Tesla in last-minute shareholder sprint for huge Musk pay package

Tesla in last-minute shareholder sprint for huge Musk pay package

Tech billionaire Elon Musk is encouraging shareholders in electric automaker Tesla to vote in favor of a plan that includes a massive pay package for the company's founder and chief executive
Tech billionaire Elon Musk is encouraging shareholders in electric automaker Tesla to vote in favor of a plan that includes a massive pay package for the company's founder and chief executive. Photo: Chris DELMAS / AFP
Source: AFP

Electric vehicle company Tesla kept up the campaign to win last-minute votes ahead of a Thursday shareholder meeting that will weigh in on CEO Elon Musk's giant compensation package.

"Tesla stockholders, time is running out," read a special webpage set up by the company for the annual meeting. Voting was set to conclude at 11:59 pm Wednesday on the US East Coast.

Besides a pay package worth as much as $56 billion to the iconoclastic Musk, shareholders will also vote on a plan to shift Tesla's place of incorporation from Delaware to Texas.

"The future value we are poised to deliver for you is at risk," the company says on a website for the annual meeting. "We need your vote NOW to protect Tesla and your investment."

In an effort to coax more shareholder participation, Tesla launched a sweepstakes of sorts where 15 investors who vote would be randomly picked for a tour of Tesla's plant in Austin, Texas personally led by Musk and vehicle designer Franz von Holzhausen.

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Winners will also get choice seats for Tesla's annual meeting, to be held Thursday afternoon in Austin.

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The company has employed the Musk-owned X platform, formerly Twitter, to publicize the effort.

Election squeaker

Shareholders overwhelmingly backed the Musk compensation plan in March 2018, but it was struck down by a Delaware judge in January.

This year's vote is expected to be closer than the 2018 referendum after influential advisory firms Investor Shareholder Services and Glass Lewis came out against the windfall, with ISS dismissing the proposal as "excessive."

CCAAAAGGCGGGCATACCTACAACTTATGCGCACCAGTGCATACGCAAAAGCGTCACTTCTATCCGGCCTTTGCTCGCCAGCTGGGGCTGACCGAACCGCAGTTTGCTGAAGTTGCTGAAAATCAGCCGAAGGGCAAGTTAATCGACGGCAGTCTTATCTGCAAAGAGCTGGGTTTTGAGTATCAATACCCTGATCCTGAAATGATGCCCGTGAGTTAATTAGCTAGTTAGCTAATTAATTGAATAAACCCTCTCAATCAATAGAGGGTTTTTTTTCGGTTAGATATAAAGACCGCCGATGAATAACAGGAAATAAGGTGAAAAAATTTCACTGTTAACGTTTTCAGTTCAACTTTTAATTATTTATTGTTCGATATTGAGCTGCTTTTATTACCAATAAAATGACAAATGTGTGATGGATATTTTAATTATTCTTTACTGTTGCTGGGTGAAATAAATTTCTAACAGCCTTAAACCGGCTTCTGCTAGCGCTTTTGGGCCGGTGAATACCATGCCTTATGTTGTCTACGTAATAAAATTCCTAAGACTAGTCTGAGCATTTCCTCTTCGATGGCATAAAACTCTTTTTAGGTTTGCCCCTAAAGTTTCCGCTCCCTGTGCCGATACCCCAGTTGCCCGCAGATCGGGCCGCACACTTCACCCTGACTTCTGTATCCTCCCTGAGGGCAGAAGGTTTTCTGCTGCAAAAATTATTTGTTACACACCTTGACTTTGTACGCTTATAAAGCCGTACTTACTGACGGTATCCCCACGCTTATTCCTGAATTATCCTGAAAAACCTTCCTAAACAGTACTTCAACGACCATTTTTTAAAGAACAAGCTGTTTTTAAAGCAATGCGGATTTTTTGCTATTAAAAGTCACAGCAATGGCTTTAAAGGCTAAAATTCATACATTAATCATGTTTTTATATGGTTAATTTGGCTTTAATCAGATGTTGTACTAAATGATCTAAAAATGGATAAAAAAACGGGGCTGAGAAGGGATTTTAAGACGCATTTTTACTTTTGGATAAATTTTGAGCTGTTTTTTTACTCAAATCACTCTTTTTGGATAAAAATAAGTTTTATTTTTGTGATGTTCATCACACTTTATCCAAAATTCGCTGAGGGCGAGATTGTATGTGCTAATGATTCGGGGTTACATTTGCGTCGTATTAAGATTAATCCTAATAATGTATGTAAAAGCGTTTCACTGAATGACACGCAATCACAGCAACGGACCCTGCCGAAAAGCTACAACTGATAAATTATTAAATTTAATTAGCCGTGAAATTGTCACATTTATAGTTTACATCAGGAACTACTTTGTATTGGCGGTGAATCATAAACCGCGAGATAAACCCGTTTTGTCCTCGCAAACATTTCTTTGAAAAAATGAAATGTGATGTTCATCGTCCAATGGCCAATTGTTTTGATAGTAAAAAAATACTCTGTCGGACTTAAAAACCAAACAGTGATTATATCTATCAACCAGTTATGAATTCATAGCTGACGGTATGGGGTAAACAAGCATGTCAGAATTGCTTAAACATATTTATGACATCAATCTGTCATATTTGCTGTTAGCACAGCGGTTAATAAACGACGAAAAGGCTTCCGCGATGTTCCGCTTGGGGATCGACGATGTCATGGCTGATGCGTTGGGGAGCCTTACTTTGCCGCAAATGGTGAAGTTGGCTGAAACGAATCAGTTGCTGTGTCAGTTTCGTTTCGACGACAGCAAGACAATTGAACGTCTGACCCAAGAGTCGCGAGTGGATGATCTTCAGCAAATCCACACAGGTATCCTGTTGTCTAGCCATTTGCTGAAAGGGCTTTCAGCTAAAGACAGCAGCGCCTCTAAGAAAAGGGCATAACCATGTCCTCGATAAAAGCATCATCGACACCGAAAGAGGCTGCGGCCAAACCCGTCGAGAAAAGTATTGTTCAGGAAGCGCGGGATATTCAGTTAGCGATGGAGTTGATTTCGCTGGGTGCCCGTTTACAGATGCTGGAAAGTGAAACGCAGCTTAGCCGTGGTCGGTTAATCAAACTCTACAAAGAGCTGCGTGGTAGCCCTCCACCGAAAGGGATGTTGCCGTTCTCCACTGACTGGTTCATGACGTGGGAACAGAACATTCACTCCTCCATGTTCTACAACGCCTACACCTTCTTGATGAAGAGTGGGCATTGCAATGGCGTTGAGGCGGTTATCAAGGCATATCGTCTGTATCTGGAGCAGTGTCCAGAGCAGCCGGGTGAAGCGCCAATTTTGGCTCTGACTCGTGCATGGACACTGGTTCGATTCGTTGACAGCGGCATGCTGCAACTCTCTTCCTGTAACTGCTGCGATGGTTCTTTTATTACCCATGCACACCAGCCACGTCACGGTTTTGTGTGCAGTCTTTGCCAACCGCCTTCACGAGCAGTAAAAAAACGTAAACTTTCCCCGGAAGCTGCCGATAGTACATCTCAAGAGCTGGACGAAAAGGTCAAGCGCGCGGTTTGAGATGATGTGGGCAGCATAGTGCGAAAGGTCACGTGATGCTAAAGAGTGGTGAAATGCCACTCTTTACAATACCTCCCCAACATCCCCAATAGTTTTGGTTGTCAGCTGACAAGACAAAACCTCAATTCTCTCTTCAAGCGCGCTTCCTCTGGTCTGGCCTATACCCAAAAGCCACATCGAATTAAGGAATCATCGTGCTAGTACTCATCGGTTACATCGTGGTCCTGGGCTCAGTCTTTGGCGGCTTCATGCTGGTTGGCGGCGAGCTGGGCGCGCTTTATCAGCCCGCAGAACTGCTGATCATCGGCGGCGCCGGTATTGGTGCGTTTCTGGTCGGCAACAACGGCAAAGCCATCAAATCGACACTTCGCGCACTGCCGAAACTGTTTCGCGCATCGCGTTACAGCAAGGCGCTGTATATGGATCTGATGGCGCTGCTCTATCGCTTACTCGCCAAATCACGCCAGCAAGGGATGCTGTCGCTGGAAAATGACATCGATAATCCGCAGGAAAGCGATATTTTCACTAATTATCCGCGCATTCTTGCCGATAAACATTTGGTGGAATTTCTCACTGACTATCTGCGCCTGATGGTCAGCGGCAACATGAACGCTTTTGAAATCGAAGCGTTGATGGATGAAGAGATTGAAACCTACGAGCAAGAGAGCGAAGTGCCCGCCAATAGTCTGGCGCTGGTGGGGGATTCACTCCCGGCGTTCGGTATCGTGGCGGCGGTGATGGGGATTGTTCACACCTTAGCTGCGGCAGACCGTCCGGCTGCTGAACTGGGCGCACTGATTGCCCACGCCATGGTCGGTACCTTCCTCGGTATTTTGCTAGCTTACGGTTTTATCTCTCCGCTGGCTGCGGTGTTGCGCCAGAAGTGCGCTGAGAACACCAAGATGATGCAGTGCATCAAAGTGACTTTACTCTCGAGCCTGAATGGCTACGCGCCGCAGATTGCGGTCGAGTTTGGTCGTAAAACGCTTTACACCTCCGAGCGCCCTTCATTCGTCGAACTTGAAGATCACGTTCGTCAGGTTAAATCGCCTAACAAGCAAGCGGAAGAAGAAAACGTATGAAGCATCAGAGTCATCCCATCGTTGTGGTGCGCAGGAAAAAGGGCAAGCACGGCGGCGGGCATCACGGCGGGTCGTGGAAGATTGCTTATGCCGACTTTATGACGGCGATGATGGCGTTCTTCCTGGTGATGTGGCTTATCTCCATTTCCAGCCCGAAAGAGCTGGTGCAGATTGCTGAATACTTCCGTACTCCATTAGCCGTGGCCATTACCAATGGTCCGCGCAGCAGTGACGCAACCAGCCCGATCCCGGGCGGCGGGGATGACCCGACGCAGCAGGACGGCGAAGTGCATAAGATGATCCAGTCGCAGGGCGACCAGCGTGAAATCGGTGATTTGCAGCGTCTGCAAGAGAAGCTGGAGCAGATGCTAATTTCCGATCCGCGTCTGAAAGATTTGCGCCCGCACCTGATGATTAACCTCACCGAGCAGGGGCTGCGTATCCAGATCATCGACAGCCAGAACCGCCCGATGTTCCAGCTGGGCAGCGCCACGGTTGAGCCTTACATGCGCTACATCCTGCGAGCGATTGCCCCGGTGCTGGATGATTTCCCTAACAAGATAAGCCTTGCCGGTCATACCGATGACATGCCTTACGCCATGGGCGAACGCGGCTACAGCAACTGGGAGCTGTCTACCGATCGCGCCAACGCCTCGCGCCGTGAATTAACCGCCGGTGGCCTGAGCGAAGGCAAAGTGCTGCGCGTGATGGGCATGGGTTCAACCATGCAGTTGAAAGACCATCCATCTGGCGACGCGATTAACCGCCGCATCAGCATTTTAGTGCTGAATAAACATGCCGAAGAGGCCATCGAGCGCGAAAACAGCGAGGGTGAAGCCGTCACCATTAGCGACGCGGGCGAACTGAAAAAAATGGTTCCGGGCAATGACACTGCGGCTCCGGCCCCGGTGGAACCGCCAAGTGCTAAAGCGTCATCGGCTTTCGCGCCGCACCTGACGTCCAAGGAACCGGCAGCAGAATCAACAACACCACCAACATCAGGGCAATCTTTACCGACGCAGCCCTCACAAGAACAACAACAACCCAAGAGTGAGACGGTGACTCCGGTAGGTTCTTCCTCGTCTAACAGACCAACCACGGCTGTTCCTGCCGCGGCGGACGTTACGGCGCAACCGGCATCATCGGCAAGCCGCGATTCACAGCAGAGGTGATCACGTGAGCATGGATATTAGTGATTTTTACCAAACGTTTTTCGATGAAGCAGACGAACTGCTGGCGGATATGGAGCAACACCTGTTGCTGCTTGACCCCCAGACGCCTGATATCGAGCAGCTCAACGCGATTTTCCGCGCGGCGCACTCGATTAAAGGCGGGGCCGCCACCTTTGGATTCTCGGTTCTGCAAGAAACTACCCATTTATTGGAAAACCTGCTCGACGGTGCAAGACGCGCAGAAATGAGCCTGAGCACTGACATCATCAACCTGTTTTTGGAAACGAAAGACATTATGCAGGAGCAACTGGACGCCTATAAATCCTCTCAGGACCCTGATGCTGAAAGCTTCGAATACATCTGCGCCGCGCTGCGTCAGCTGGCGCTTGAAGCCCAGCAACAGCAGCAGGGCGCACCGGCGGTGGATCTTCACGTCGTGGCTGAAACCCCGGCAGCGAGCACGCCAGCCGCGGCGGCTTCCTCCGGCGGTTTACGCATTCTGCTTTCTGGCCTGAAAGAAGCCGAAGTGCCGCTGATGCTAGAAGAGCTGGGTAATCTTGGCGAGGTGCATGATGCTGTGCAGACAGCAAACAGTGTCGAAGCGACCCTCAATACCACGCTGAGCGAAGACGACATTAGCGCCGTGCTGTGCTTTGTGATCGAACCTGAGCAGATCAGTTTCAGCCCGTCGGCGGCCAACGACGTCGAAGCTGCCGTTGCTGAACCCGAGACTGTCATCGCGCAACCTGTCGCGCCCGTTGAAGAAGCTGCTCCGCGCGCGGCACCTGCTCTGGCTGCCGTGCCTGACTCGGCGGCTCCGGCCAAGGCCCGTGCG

In April, Tesla revived the package, with Tesla Chair Robyn Denholm imploring investors to "fix this issue" after the Delaware ruling.

"Tesla has been one of the most successful enterprises of our time. In just the past six years, we created more than $735 billion in value," Denholm said in a letter to shareholders.

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"Our next growth vector is equally as ambitious."

The election is going down to the wire, according to the Wall Street Journal, which cited unnamed sources.

"We think investors should buckle up for what could be a volatile week for shares ahead of Tesla's annual meeting on Thursday," said a note from CFRA Research's Garrett Nelson.

Nelson declined to prognosticate on the outcome, but predicted that sufficient support from institutional investors would be crucial. Individual investors, who comprise about 40 percent of Tesla's investor base, are expected to back Musk, he said.

A defeat for the plan could "increase uncertainty regarding the future leadership of the company and jeapordize the 'Musk premium'" should the unpredictable chief executive exit, according to Nelson.

Musk backers, like billionaire investor Ron Baron, have offered unflinching support.

"Shareholders should ask themselves this question: is Tesla better off with or without Elon," Baron said in a public letter.

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"At Baron Capital, our answer is clear, loud and unequivocal: Tesla is better with Elon. Tesla is Elon."

Among other large shareholders, Vanguard, which holds more than seven percent of shares, declined comment, while BlackRock, which holds around six percent, did not respond to a request for comment.

But other investors including Norges Bank Investment Management, Norway's sovereign wealth fund, have said they will vote no.

So has California State Teachers' Retirement System.

CalSTRS chief investment officer Chris Ailman dismissed the package as "absurd."

Ailman told CNBC that he considers Musk "brilliant," but that the current package is "ridiculous."

"We need to have a serious salary. We'll pay him 140 times the average worker pay," Ailman said. "I think that's more than fair.

Source: AFP

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